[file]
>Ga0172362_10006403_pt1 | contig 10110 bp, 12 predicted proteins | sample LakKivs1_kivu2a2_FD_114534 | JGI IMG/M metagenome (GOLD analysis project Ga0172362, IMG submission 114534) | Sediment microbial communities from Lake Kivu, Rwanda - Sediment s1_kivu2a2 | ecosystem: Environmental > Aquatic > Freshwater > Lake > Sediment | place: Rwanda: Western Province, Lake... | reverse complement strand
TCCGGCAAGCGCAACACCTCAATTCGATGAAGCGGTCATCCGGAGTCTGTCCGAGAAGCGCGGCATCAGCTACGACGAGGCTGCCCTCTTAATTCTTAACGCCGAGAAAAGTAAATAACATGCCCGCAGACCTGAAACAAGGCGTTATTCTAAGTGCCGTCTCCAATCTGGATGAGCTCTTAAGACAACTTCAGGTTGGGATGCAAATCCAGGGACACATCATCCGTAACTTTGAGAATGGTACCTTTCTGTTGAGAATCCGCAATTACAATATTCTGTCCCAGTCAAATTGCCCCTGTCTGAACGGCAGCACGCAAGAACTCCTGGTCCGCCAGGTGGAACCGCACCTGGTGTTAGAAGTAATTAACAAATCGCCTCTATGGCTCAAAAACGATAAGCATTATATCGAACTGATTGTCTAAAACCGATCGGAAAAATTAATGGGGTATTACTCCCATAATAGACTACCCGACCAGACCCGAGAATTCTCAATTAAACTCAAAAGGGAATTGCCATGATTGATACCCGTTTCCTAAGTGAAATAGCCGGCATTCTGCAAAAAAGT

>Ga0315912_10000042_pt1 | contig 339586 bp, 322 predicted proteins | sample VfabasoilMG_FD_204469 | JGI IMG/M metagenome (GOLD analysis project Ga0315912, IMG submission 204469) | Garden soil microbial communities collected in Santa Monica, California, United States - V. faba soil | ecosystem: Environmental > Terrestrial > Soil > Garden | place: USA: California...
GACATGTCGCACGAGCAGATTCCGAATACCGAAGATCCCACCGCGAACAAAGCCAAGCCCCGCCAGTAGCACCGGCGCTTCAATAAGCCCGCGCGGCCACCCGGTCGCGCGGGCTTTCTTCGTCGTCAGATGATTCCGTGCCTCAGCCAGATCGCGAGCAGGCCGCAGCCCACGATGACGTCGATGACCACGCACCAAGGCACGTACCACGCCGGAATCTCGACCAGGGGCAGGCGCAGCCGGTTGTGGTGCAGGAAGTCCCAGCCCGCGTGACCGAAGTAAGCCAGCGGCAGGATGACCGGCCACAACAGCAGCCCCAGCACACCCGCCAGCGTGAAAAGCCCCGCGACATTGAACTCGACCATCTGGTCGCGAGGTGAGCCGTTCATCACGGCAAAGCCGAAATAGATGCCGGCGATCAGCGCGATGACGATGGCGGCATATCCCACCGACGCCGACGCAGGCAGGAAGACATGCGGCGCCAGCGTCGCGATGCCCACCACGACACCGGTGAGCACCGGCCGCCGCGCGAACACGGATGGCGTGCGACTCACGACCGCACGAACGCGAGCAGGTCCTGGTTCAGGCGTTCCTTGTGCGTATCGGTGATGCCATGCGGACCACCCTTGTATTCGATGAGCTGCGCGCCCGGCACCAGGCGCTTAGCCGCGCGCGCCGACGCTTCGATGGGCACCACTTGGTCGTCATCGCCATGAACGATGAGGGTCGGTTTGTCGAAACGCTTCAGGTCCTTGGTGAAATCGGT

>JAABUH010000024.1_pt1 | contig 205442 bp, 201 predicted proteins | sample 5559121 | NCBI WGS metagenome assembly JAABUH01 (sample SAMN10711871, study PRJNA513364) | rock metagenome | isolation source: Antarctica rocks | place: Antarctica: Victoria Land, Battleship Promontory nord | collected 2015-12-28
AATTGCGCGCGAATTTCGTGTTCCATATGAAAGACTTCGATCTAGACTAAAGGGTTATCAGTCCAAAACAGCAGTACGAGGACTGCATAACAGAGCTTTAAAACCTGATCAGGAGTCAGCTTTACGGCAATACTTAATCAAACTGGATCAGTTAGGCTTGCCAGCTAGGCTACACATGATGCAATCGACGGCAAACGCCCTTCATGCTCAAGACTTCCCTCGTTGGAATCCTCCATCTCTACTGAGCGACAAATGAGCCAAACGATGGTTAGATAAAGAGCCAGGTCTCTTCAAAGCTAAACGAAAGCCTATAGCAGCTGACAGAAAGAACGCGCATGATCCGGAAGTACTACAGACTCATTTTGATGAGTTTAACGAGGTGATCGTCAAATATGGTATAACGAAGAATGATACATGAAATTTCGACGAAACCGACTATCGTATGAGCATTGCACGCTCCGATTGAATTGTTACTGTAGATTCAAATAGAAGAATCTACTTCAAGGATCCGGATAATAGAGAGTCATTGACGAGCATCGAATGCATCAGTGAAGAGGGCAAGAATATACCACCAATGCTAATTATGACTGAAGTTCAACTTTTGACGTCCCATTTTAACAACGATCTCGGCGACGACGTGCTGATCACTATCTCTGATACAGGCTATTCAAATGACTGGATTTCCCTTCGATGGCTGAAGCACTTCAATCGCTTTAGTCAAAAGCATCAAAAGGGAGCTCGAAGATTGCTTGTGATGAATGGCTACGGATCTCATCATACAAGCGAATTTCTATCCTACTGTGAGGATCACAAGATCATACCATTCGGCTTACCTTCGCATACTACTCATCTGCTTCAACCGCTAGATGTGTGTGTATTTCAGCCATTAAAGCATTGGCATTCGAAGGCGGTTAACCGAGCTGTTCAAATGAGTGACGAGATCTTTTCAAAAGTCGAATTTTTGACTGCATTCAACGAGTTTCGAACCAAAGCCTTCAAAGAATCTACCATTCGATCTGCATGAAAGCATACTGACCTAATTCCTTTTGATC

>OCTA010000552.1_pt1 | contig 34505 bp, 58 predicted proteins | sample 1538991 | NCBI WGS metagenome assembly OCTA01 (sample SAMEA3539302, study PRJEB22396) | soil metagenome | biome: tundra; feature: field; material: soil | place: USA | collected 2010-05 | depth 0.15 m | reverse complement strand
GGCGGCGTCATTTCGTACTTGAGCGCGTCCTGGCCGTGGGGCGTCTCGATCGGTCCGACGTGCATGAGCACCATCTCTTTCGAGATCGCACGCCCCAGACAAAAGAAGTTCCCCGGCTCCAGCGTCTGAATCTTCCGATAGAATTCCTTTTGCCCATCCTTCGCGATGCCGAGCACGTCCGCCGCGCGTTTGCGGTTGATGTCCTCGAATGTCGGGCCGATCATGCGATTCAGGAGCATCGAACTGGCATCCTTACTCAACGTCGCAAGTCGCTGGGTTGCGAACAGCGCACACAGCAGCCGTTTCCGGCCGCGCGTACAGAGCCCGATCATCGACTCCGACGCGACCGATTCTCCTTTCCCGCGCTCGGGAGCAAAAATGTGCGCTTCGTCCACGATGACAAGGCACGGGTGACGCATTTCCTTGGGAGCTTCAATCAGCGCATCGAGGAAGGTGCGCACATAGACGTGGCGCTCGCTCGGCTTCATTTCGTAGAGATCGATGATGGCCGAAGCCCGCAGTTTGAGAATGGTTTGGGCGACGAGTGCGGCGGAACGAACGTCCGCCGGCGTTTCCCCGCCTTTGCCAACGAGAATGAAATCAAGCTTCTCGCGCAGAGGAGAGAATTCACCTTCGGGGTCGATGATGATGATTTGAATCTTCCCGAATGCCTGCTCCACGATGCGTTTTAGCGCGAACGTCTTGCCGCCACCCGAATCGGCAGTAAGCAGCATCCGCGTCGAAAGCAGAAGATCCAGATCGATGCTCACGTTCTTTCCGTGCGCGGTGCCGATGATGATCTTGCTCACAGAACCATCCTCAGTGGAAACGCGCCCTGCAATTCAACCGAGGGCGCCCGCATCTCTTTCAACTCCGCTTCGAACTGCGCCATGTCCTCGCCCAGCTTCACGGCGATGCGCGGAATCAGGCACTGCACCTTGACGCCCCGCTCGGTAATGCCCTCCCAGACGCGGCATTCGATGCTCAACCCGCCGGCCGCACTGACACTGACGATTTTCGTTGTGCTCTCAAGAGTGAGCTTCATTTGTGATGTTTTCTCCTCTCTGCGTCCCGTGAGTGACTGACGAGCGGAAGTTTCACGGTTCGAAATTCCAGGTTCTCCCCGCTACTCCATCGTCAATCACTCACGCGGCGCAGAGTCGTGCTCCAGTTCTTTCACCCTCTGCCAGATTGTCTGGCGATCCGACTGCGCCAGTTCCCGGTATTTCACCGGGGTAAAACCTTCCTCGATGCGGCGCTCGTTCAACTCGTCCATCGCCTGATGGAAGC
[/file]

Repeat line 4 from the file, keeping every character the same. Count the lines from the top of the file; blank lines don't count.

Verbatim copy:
GACATGTCGCACGAGCAGATTCCGAATACCGAAGATCCCACCGCGAACAAAGCCAAGCCCCGCCAGTAGCACCGGCGCTTCAATAAGCCCGCGCGGCCACCCGGTCGCGCGGGCTTTCTTCGTCGTCAGATGATTCCGTGCCTCAGCCAGATCGCGAGCAGGCCGCAGCCCACGATGACGTCGATGACCACGCACCAAGGCACGTACCACGCCGGAATCTCGACCAGGGGCAGGCGCAGCCGGTTGTGGTGCAGGAAGTCCCAGCCCGCGTGACCGAAGTAAGCCAGCGGCAGGATGACCGGCCACAACAGCAGCCCCAGCACACCCGCCAGCGTGAAAAGCCCCGCGACATTGAACTCGACCATCTGGTCGCGAGGTGAGCCGTTCATCACGGCAAAGCCGAAATAGATGCCGGCGATCAGCGCGATGACGATGGCGGCATATCCCACCGACGCCGACGCAGGCAGGAAGACATGCGGCGCCAGCGTCGCGATGCCCACCACGACACCGGTGAGCACCGGCCGCCGCGCGAACACGGATGGCGTGCGACTCACGACCGCACGAACGCGAGCAGGTCCTGGTTCAGGCGTTCCTTGTGCGTATCGGTGATGCCATGCGGACCACCCTTGTATTCGATGAGCTGCGCGCCCGGCACCAGGCGCTTAGCCGCGCGCGCCGACGCTTCGATGGGCACCACTTGGTCGTCATCGCCATGAACGATGAGGGTCGGTTTGTCGAAACGCTTCAGGTCCTTGGTGAAATCGGT